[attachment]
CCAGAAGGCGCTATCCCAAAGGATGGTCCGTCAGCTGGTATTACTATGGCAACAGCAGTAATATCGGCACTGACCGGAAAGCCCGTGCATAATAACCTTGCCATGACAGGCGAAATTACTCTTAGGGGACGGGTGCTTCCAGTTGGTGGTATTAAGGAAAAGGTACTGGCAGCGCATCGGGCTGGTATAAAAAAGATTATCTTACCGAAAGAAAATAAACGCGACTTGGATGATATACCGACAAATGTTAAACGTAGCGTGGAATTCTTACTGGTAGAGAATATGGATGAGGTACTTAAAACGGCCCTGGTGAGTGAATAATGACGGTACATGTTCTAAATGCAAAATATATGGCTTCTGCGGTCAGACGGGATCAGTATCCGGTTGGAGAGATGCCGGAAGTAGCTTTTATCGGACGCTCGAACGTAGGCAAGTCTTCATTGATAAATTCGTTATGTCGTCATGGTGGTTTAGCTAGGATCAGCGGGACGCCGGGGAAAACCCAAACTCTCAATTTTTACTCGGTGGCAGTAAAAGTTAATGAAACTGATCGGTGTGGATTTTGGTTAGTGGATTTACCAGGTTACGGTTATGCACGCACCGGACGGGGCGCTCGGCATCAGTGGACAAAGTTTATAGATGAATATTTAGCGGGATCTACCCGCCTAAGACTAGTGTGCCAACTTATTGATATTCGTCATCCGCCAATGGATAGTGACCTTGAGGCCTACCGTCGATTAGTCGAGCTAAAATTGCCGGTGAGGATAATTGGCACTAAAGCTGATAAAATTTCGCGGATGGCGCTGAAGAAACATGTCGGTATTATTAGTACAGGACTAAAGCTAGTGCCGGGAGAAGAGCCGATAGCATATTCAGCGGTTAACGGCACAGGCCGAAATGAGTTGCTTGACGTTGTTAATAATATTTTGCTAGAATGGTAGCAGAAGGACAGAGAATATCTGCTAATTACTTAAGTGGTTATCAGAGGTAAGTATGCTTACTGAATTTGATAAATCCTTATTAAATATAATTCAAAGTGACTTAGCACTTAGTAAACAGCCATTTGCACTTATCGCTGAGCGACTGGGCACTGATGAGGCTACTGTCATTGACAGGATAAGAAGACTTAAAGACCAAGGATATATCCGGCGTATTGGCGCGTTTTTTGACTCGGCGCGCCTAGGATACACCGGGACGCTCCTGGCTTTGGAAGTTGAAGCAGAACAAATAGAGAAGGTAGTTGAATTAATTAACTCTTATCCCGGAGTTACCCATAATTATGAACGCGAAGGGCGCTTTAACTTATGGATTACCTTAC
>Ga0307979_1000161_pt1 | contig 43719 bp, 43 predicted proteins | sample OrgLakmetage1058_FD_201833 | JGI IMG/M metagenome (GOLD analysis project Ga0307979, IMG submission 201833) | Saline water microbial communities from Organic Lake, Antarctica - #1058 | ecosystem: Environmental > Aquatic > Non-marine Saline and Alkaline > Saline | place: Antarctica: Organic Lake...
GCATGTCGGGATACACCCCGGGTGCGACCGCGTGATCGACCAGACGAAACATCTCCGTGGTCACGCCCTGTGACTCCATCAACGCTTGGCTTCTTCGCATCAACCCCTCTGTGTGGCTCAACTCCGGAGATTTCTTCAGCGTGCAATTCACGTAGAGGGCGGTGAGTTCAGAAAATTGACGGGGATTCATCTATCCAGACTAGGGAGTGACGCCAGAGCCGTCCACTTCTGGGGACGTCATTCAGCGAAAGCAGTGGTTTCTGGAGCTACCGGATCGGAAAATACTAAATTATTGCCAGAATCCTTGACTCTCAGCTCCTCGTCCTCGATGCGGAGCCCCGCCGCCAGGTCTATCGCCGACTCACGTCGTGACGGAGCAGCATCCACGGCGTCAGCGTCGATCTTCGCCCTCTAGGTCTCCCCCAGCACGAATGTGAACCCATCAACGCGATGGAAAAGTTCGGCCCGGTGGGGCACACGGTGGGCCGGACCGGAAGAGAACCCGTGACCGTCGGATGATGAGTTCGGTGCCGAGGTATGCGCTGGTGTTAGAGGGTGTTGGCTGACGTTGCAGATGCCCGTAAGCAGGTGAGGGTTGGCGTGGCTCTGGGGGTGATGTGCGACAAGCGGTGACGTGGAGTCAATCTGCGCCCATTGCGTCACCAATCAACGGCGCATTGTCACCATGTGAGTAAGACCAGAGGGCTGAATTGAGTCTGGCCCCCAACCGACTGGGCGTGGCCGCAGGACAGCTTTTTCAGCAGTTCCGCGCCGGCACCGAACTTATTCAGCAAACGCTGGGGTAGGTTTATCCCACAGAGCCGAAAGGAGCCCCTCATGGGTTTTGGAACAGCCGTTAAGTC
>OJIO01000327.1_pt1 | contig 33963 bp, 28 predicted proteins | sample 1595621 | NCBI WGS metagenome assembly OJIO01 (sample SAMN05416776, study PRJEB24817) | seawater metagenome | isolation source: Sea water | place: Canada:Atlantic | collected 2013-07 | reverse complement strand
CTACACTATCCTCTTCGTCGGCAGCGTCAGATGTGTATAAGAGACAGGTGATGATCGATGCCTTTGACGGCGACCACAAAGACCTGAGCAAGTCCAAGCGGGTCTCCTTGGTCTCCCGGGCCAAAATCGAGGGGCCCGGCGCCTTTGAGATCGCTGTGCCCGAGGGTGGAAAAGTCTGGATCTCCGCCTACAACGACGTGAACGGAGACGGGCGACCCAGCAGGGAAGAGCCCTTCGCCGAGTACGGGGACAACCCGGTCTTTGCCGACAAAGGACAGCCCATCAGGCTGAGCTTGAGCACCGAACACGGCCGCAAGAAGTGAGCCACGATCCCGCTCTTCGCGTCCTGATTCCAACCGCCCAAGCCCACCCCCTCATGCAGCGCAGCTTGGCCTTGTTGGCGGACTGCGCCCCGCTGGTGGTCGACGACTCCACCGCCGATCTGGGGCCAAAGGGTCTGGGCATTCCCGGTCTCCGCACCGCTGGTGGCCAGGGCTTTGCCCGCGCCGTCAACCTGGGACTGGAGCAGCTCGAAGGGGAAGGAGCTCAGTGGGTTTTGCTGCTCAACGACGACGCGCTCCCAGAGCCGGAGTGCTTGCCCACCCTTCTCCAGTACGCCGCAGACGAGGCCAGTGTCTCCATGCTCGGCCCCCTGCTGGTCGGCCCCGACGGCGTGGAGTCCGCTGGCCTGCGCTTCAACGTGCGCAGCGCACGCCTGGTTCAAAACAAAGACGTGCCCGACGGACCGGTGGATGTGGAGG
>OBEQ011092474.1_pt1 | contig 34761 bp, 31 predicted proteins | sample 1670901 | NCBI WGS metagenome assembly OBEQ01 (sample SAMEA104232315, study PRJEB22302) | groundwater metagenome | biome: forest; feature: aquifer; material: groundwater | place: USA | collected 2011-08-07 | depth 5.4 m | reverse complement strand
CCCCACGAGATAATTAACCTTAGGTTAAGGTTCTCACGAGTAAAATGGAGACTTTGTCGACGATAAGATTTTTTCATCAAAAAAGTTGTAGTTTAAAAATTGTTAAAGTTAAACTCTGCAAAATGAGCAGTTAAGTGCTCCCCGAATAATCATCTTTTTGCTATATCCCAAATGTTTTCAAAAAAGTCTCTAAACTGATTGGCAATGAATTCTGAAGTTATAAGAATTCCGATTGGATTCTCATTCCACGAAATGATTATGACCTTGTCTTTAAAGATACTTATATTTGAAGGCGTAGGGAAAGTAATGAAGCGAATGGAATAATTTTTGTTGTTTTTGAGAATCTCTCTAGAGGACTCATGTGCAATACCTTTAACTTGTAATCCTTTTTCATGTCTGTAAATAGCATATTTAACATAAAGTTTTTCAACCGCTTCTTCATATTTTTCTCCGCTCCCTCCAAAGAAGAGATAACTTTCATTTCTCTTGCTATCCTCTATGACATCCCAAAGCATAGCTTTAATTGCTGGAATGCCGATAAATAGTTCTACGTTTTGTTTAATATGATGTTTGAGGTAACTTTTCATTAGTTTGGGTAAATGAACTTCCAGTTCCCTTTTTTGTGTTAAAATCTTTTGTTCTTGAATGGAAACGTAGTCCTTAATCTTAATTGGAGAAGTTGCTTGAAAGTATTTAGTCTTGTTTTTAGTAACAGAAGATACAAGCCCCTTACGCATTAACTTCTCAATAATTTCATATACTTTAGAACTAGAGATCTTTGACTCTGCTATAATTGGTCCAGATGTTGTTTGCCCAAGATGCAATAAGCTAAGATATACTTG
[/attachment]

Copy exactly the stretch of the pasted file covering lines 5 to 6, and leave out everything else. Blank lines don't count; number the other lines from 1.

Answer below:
CTACACTATCCTCTTCGTCGGCAGCGTCAGATGTGTATAAGAGACAGGTGATGATCGATGCCTTTGACGGCGACCACAAAGACCTGAGCAAGTCCAAGCGGGTCTCCTTGGTCTCCCGGGCCAAAATCGAGGGGCCCGGCGCCTTTGAGATCGCTGTGCCCGAGGGTGGAAAAGTCTGGATCTCCGCCTACAACGACGTGAACGGAGACGGGCGACCCAGCAGGGAAGAGCCCTTCGCCGAGTACGGGGACAACCCGGTCTTTGCCGACAAAGGACAGCCCATCAGGCTGAGCTTGAGCACCGAACACGGCCGCAAGAAGTGAGCCACGATCCCGCTCTTCGCGTCCTGATTCCAACCGCCCAAGCCCACCCCCTCATGCAGCGCAGCTTGGCCTTGTTGGCGGACTGCGCCCCGCTGGTGGTCGACGACTCCACCGCCGATCTGGGGCCAAAGGGTCTGGGCATTCCCGGTCTCCGCACCGCTGGTGGCCAGGGCTTTGCCCGCGCCGTCAACCTGGGACTGGAGCAGCTCGAAGGGGAAGGAGCTCAGTGGGTTTTGCTGCTCAACGACGACGCGCTCCCAGAGCCGGAGTGCTTGCCCACCCTTCTCCAGTACGCCGCAGACGAGGCCAGTGTCTCCATGCTCGGCCCCCTGCTGGTCGGCCCCGACGGCGTGGAGTCCGCTGGCCTGCGCTTCAACGTGCGCAGCGCACGCCTGGTTCAAAACAAAGACGTGCCCGACGGACCGGTGGATGTGGAGG
>OBEQ011092474.1_pt1 | contig 34761 bp, 31 predicted proteins | sample 1670901 | NCBI WGS metagenome assembly OBEQ01 (sample SAMEA104232315, study PRJEB22302) | groundwater metagenome | biome: forest; feature: aquifer; material: groundwater | place: USA | collected 2011-08-07 | depth 5.4 m | reverse complement strand